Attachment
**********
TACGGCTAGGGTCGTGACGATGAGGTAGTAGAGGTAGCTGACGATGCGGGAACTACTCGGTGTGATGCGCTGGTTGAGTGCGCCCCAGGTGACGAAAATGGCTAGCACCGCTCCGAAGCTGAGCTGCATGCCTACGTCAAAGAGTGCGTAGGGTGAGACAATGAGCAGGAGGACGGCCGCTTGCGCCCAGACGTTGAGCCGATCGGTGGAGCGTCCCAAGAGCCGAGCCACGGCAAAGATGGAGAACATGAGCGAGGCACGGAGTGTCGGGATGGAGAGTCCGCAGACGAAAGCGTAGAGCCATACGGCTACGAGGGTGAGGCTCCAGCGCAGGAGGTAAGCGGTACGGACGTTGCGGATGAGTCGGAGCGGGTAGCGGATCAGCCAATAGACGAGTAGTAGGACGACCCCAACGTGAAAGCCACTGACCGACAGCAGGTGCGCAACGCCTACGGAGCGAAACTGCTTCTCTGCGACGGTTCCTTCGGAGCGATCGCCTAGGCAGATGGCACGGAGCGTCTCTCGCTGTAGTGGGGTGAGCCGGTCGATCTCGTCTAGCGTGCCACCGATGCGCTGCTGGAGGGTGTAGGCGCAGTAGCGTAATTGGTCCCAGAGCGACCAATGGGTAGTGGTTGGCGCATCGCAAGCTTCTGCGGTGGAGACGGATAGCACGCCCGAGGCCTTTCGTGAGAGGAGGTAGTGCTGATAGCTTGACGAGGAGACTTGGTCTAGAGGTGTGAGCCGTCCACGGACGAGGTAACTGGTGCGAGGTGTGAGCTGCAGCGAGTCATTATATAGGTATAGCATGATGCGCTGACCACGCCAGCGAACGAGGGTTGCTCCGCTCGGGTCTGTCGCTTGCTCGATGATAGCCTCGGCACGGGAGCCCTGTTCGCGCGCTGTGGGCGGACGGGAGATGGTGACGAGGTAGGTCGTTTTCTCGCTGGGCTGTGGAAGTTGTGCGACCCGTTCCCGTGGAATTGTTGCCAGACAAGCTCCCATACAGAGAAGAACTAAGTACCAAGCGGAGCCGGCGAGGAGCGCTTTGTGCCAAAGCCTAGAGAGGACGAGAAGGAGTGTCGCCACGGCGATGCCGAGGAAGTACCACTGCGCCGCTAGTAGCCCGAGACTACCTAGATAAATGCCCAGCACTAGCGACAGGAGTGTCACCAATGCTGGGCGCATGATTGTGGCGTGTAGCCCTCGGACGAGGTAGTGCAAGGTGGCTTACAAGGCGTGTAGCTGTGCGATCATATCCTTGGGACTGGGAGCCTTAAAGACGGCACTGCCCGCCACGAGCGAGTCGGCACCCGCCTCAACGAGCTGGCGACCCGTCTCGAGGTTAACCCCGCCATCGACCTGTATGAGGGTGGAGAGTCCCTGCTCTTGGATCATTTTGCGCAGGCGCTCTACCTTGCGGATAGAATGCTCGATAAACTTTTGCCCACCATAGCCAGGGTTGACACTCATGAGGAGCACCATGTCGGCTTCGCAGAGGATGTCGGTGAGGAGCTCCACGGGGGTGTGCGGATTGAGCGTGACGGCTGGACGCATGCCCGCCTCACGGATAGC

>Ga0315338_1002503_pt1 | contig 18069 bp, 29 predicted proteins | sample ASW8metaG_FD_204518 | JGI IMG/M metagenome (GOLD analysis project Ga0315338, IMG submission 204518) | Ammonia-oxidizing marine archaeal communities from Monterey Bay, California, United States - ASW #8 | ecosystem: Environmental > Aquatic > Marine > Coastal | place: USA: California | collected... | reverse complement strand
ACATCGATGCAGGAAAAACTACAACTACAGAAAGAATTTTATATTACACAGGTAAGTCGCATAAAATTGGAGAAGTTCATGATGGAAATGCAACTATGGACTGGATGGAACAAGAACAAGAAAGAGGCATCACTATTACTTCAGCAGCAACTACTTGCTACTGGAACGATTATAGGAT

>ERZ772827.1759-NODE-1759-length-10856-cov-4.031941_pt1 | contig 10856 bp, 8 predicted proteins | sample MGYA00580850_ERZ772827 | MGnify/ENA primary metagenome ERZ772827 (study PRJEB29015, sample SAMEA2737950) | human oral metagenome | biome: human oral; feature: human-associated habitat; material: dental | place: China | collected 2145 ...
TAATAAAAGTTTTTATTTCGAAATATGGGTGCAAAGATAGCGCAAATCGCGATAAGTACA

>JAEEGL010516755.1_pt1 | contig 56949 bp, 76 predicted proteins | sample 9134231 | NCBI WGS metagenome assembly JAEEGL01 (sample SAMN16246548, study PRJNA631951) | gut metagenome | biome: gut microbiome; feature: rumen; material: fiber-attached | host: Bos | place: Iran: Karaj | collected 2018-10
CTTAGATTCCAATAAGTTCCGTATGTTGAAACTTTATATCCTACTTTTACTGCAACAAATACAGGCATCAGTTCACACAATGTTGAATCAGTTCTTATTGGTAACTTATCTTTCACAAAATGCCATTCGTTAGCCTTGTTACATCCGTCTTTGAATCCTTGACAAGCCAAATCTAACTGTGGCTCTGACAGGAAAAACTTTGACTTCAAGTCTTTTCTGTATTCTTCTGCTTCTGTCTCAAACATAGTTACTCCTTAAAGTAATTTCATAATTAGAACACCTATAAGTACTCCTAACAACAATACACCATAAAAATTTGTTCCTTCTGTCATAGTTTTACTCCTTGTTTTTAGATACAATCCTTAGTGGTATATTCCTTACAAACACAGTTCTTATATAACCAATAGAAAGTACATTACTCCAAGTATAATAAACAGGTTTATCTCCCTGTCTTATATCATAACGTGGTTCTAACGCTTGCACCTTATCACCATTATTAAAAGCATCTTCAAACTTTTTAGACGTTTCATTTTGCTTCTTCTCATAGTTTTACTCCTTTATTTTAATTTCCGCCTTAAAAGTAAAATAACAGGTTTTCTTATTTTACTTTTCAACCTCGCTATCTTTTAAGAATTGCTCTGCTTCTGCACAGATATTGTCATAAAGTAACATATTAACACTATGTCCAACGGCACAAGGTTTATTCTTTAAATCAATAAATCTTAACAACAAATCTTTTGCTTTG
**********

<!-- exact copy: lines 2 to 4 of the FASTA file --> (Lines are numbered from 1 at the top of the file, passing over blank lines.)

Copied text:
>Ga0315338_1002503_pt1 | contig 18069 bp, 29 predicted proteins | sample ASW8metaG_FD_204518 | JGI IMG/M metagenome (GOLD analysis project Ga0315338, IMG submission 204518) | Ammonia-oxidizing marine archaeal communities from Monterey Bay, California, United States - ASW #8 | ecosystem: Environmental > Aquatic > Marine > Coastal | place: USA: California | collected... | reverse complement strand
ACATCGATGCAGGAAAAACTACAACTACAGAAAGAATTTTATATTACACAGGTAAGTCGCATAAAATTGGAGAAGTTCATGATGGAAATGCAACTATGGACTGGATGGAACAAGAACAAGAAAGAGGCATCACTATTACTTCAGCAGCAACTACTTGCTACTGGAACGATTATAGGAT

>ERZ772827.1759-NODE-1759-length-10856-cov-4.031941_pt1 | contig 10856 bp, 8 predicted proteins | sample MGYA00580850_ERZ772827 | MGnify/ENA primary metagenome ERZ772827 (study PRJEB29015, sample SAMEA2737950) | human oral metagenome | biome: human oral; feature: human-associated habitat; material: dental | place: China | collected 2145 ...